It’s seldom discussed in polite circles but an unleashed dog can aid the avian photographer. A tyro trying to raise his game, I last night consulted one site’s top tips for freeze-framing birds in flight. Heading the list was learning to predict, as with sports and other photography genres whose subjects are fast moving, what they will do next. For instance a large bird about to take to the air usually craps to lighten its load. It doesn’t always get the chance though.
Walking the woofer along Beeston Canal today I saw, fifty metres ahead, two Canada geese on the flagstoned rim of the towpath. With no one in sight to mutter darkly, and undermine my self esteem with dirty looks, I let nature take its course. I’d ample time to get the camera settings I wanted: single shot auto-focus,1 manual mode, ISO 400 and – with depth of field a non issue – lens wide open at f2.8. Shutter speed still wasn’t high but that didn’t matter too much either. With the wind to my back, and large birds needing the added lift of taking off into it, I’d a good chance of snapping one or both geese coming straight at me, or at any rate at a shallow angle.
So when Jasper ran at them – and by the way he’d be the one in trouble should he corner them2 – I didn’t order him to stop, which he does if I yell hard and early enough, but carpus diemed it to get this near full on shot.
Again, in close up.
And here’s my photography assistant.
- Experts invariably advise AI Servo auto-focus mode for moving subjects. Damned if I ever got it to work for me on any of my four Canon SLRs. Advice, anyone?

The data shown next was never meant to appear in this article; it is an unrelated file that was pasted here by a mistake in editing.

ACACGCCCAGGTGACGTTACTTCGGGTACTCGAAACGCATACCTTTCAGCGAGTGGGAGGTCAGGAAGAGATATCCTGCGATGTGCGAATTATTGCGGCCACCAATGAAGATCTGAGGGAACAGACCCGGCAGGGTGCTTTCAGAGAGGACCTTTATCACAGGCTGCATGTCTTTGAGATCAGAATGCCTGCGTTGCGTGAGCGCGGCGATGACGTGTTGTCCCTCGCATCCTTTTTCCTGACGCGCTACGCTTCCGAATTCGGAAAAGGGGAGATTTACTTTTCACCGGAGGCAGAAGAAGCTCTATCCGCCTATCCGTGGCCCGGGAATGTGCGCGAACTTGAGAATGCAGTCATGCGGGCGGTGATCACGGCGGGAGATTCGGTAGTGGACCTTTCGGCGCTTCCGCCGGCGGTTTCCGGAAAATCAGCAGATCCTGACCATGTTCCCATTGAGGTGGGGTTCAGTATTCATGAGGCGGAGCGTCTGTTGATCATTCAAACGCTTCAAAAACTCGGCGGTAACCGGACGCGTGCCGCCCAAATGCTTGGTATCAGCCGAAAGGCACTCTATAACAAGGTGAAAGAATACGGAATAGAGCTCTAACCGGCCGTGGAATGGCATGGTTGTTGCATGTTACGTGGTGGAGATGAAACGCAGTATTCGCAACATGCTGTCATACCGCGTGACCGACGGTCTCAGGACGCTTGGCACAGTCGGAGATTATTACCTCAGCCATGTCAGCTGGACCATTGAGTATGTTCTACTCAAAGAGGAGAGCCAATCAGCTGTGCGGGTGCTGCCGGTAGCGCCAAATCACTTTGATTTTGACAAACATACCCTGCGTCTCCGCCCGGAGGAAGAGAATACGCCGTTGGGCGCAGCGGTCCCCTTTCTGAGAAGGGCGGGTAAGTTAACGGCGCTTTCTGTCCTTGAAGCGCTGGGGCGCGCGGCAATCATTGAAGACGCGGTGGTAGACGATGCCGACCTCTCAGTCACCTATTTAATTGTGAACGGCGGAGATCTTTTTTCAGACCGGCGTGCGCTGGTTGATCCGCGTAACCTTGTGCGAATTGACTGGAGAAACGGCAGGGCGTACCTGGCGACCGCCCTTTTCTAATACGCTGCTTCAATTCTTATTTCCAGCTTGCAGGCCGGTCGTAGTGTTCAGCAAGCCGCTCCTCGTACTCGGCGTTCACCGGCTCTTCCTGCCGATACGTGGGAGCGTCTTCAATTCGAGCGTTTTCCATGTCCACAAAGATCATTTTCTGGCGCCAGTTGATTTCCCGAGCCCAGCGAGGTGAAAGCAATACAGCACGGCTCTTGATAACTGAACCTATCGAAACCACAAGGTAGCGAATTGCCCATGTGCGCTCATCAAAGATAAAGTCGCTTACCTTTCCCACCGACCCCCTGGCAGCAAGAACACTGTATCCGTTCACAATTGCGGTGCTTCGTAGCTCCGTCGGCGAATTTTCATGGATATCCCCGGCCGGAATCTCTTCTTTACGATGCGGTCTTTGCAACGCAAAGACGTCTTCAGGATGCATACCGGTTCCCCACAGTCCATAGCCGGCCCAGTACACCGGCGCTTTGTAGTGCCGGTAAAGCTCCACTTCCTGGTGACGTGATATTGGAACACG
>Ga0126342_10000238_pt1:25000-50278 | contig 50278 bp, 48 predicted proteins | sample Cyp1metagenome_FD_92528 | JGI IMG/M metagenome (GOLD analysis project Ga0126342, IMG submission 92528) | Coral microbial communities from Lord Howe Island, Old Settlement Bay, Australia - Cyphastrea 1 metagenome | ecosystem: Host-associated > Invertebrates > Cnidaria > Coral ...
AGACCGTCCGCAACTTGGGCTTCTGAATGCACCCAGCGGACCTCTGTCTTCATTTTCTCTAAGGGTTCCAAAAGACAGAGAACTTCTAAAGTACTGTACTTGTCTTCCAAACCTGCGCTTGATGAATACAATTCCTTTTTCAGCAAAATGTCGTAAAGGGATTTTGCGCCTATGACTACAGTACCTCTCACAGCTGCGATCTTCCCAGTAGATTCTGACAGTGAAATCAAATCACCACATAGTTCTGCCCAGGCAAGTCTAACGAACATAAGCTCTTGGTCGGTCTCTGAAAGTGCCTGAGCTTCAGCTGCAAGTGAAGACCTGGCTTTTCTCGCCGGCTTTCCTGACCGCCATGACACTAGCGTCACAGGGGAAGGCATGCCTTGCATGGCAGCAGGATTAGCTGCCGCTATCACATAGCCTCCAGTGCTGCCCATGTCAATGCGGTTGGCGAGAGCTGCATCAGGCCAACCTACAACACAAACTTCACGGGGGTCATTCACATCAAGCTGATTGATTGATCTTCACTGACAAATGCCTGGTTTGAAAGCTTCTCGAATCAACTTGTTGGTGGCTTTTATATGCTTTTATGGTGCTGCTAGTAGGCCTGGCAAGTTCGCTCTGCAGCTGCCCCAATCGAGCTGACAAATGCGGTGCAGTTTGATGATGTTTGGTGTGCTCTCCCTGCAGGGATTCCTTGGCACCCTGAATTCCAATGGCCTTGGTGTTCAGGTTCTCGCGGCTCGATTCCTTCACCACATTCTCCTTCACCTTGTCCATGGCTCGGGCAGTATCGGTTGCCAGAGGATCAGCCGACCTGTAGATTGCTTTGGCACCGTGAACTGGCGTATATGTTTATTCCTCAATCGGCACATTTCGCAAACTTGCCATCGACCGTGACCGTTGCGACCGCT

- It’s a game for Jasper anyway. Even with ducks, by the edge of a pond, he veers off at the last moment. The canine fun lies in seeing them leap one by skittled and splashing one into the water. Not, I hasten to add, that I make a habit of allowing this. First time was an accident, though an instructive one. There’ve been one or two repeats while my mind was on other things. To bird lovers everywhere, a thousand apologies. As for those mortified by their K9’s behaviour, thank your lucky stars you weren’t the hapless owner in Jesus Christ, Fenton!
Quite apart from the characteristically great pics and the chance to ‘meet’ Jasper (lauren says his expression says ‘What are you looking at?’ thank you for re-connecting me with Jesus Christ Fenton. A forgotten treasure!
Lauren is one perceptive, as well as highly skilled socially, young lady!
I shall have to bring Poppy along to retrain the errant wee beast. Ducks, geese and swans Pops just walks past without even a second look. They also seem to recognise her body language as non threatening and tend to sit tight.
However, I’m still having problems whenever we happen upon the odd Mink when she becomes a dog on a mission. Poppy 10 Mink 0
Look forward to seeing your opportunistically engineered minks in motion snaps, Mick!
Somewhere I think I still have a ‘Minks in Motion’ album – although for me it was a very brief foray into glamrock…
Never had you down as a glamrock man, Jem. I musta blinked for the moment it lasted.
one of your best Phil! – and no I can’t get servo auto-focus on multi shot on my Olympus EM1 ever to work either – trying to get shots of grandson Calum zooming past on feet or wheels – usually very ‘artistic’ (i.e. blurred)
and …. at work when the Fenton episode was current, we had a care assistant with that name – you can imagine the ‘gentle ribbing’ from our, mostly Barnsley resident, staff!
Thanks Paul. I bet your Fenton heard “Jesus Christ, Fenton!” every time they put the slightest foot wrong.
Re capturing moving subjects, I guess there’s no substitue for practice and – in respect of second guessing – observation.